You can read about the criminal justice process here. In addition, the contact person can tell you about the options for special considerations to be made for you when you testify in court. You can read more about these special considerations here. You can talk to the police about obtaining a contact person.

Legal advocate

If you have been raped or experienced another similarly serious sexual assault, you will be assigned a legal advocate unless you refuse that option. The legal advocate is an attorney who can help you and safeguard your interests throughout the criminal justice process, at no cost to yourself. You will have an opportunity to talk to your legal advocate before the police interview you the first time. In some cases, however, the police may need to ask you questions before you have spoken with your legal advocate. Read more about legal advocates here.

Participation in victim-offender mediation

As a victim, you can sometimes choose to participate in victim-offender mediation. Victim-offender mediation is a meeting between you and the offender in which you can talk to the offender in a secure environment about what happened and how it has affected you.

The offender can explain his or her thoughts about the crime. Participation in the meeting is voluntary for you as well as for the offender. Victim-offender mediation is only possible if the offender has admitted his or her guilt. A specially trained mediator will be present. The police assess whether a case is suitable for mediation. If you are interested in participating in victim-offender mediation, you can also suggest it to the police yourself.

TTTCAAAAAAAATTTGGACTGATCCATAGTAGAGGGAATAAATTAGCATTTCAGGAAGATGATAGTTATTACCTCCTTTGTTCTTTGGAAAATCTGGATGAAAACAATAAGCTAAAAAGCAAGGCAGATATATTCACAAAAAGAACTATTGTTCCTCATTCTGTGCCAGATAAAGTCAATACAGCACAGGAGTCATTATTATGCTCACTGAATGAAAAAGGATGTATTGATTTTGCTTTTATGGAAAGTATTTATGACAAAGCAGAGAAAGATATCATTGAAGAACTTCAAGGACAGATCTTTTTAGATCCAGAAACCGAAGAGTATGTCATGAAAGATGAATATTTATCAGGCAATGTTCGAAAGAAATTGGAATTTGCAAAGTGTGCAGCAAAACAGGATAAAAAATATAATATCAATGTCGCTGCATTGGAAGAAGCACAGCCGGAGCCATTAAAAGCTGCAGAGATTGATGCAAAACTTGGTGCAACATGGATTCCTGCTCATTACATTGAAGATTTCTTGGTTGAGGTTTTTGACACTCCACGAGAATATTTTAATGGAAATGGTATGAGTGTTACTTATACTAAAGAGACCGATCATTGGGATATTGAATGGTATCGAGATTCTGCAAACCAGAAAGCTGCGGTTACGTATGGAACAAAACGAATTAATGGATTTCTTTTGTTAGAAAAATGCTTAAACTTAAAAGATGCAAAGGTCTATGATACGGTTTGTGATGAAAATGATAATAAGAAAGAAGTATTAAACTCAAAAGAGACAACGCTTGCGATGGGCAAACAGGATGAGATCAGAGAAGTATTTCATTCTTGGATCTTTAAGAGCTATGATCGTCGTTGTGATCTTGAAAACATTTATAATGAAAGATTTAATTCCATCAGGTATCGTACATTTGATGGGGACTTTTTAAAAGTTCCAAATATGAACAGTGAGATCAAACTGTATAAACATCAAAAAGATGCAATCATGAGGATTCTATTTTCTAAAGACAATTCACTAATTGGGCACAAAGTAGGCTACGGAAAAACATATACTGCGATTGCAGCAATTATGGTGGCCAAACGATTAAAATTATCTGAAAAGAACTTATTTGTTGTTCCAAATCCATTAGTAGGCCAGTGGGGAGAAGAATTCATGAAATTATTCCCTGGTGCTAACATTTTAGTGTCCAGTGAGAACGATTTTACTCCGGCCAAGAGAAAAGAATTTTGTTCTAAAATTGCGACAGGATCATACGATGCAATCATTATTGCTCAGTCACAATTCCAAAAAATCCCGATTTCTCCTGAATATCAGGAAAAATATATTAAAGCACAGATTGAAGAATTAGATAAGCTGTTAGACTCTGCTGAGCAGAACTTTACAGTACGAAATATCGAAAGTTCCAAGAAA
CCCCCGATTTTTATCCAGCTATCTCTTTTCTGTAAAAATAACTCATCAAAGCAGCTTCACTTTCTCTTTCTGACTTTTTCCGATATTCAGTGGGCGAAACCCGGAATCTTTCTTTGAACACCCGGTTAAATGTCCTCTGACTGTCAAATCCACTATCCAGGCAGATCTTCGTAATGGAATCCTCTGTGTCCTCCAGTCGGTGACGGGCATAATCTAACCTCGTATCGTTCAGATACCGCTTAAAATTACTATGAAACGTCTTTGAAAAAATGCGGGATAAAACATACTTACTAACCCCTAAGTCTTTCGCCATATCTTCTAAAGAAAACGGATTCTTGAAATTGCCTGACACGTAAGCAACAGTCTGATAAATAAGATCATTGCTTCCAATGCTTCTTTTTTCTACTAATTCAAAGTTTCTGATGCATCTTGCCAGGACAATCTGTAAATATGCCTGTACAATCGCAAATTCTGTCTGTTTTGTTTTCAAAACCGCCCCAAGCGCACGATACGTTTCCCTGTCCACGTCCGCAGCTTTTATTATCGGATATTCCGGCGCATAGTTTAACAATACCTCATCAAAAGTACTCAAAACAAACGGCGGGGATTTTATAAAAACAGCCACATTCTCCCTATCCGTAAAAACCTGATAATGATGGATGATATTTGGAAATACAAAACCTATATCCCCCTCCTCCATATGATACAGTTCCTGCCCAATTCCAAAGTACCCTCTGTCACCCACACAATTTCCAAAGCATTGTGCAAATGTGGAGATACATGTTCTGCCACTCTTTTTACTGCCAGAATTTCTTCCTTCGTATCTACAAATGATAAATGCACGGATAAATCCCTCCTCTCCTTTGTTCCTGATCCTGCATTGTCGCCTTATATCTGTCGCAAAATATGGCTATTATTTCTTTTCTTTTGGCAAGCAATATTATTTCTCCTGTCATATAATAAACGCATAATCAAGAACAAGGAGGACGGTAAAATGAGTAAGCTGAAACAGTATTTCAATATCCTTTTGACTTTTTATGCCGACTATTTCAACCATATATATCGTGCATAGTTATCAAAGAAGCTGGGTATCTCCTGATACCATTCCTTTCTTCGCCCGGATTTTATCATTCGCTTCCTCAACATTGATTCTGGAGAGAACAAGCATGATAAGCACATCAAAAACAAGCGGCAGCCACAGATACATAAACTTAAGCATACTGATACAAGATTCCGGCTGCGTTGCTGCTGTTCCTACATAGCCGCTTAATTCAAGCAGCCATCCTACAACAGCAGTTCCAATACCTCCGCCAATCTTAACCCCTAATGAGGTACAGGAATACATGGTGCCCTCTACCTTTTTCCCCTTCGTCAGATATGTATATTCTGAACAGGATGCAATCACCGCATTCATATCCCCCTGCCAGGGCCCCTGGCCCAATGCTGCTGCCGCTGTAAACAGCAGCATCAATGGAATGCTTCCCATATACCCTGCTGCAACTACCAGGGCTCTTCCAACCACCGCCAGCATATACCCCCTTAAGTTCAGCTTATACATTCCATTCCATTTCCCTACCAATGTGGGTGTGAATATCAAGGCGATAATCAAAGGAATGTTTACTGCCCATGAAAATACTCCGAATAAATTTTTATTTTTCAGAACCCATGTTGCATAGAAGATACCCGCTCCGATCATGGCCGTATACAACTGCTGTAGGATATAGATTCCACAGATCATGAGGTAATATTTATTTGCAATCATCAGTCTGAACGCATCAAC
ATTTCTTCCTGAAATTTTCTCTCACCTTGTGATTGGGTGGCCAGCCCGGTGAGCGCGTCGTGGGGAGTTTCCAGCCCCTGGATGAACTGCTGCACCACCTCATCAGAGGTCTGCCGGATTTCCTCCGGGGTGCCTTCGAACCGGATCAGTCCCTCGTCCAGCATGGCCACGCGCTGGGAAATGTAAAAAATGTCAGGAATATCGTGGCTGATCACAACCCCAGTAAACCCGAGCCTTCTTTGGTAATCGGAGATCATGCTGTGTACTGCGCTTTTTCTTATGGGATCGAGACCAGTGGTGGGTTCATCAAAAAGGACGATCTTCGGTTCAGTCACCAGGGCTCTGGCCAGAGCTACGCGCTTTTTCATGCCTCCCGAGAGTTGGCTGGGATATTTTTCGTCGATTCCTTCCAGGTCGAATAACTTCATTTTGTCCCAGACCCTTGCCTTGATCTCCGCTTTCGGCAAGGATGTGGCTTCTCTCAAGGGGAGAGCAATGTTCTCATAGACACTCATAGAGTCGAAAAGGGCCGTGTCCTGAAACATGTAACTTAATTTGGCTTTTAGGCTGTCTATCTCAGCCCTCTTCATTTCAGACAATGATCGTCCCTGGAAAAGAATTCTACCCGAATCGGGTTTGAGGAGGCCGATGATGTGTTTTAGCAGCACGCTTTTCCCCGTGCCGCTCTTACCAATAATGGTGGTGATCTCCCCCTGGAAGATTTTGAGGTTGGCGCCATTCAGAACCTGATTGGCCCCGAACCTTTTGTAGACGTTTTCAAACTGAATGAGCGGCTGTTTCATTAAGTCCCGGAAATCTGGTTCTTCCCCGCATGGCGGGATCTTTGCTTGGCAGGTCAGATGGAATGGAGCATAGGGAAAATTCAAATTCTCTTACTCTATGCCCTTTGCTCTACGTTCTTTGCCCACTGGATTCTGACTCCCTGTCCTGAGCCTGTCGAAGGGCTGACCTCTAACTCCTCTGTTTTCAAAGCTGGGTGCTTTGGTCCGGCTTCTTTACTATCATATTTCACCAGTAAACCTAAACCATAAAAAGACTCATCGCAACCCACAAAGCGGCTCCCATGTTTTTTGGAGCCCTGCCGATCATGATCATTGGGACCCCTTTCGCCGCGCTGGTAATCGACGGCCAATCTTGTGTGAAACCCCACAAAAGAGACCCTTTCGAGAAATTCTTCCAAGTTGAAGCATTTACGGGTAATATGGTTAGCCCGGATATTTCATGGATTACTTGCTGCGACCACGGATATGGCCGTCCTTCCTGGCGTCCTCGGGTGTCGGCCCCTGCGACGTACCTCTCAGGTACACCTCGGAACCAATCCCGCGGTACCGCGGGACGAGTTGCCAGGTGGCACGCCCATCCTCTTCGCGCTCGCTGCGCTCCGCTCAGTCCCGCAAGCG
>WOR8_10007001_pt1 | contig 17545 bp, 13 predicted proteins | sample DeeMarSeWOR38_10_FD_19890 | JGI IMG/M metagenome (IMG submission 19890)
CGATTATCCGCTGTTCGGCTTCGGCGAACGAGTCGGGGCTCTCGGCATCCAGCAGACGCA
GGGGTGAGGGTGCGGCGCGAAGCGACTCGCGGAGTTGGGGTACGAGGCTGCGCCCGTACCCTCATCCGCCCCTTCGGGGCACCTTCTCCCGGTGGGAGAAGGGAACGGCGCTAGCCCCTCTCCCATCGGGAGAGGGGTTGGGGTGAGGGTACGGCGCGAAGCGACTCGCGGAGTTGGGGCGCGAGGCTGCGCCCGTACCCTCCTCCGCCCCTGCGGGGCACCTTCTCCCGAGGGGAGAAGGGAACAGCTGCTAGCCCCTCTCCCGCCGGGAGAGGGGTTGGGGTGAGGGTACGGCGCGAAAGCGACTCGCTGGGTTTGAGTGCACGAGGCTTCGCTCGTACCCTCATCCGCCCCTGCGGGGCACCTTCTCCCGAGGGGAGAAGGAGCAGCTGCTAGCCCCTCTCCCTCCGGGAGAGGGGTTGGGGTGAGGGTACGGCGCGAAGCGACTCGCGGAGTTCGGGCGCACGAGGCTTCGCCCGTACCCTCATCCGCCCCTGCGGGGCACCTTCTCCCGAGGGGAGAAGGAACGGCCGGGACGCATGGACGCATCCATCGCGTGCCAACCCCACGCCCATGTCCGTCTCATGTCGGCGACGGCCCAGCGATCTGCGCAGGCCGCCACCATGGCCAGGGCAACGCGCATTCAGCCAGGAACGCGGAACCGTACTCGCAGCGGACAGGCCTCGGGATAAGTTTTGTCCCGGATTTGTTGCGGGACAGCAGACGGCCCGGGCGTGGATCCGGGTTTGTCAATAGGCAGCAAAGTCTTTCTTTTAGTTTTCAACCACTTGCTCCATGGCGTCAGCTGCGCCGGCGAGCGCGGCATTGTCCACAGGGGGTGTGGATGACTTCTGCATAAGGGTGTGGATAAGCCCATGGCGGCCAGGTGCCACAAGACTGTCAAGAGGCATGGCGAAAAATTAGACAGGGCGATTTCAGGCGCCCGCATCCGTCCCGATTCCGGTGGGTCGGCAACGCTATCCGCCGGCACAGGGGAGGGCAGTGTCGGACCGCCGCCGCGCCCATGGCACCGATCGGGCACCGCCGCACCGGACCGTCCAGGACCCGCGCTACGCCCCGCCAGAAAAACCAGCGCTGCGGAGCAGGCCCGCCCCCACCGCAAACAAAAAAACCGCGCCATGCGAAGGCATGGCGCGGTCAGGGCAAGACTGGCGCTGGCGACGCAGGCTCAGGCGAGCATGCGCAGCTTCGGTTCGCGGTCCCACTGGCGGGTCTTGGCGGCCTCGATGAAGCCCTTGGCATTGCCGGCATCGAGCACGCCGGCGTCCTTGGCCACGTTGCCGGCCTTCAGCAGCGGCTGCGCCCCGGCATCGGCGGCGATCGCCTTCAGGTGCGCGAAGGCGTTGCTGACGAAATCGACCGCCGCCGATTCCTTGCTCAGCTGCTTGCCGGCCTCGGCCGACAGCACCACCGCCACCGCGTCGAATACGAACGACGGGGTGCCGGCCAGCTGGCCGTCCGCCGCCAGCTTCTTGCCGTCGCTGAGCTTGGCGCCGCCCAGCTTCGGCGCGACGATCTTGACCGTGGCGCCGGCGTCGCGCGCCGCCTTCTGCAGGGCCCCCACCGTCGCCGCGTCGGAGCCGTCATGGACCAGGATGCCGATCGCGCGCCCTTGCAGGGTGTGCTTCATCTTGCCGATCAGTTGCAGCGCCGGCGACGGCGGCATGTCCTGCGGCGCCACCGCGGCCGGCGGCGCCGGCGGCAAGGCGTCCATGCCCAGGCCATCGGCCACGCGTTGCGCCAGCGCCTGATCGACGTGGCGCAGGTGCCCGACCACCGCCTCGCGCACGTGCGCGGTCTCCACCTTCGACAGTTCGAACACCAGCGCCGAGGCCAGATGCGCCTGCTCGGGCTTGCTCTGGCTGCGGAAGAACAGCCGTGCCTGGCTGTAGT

Victim-offender mediation does not replace court proceedings, and the offender will still be punished. You can read more about this on the website of the Victim-Offender Mediation Secretariat or on the police's website.

Notice about release

In some cases, you can ask the police to notify you when the perpetrator has finished serving his or her sentence or is released on probation. This is particularly relevant in cases of gross violence or sexual assault. You can also ask the police to inform you about the perpetrator's first authorised temporary unaccompanied leave from prison. 

For you to receive this information, the perpetrator must have been remanded in custody prior to conviction. Your legal advocate or the police can tell you more about your options. 

Other help options

If you need advice or guidance in addition to what the police, the prosecution service, or your legal advocate gives you, there are several places you can contact.

Victim Support Denmark can put you in contact with professionals who can offer various types of advice and guidance. You can also contact this service if you need to talk to someone anonymously. Every police district has a Victim Support service. You can find addresses and read more at www.offerraadgivning.dk/om/english.

You can also seek advice and guidance at the Centre for Victims of Rape.

Your local authority can also help if you need support as a result of a crime committed against you. In some cases, your own doctor can refer you to a psychologist.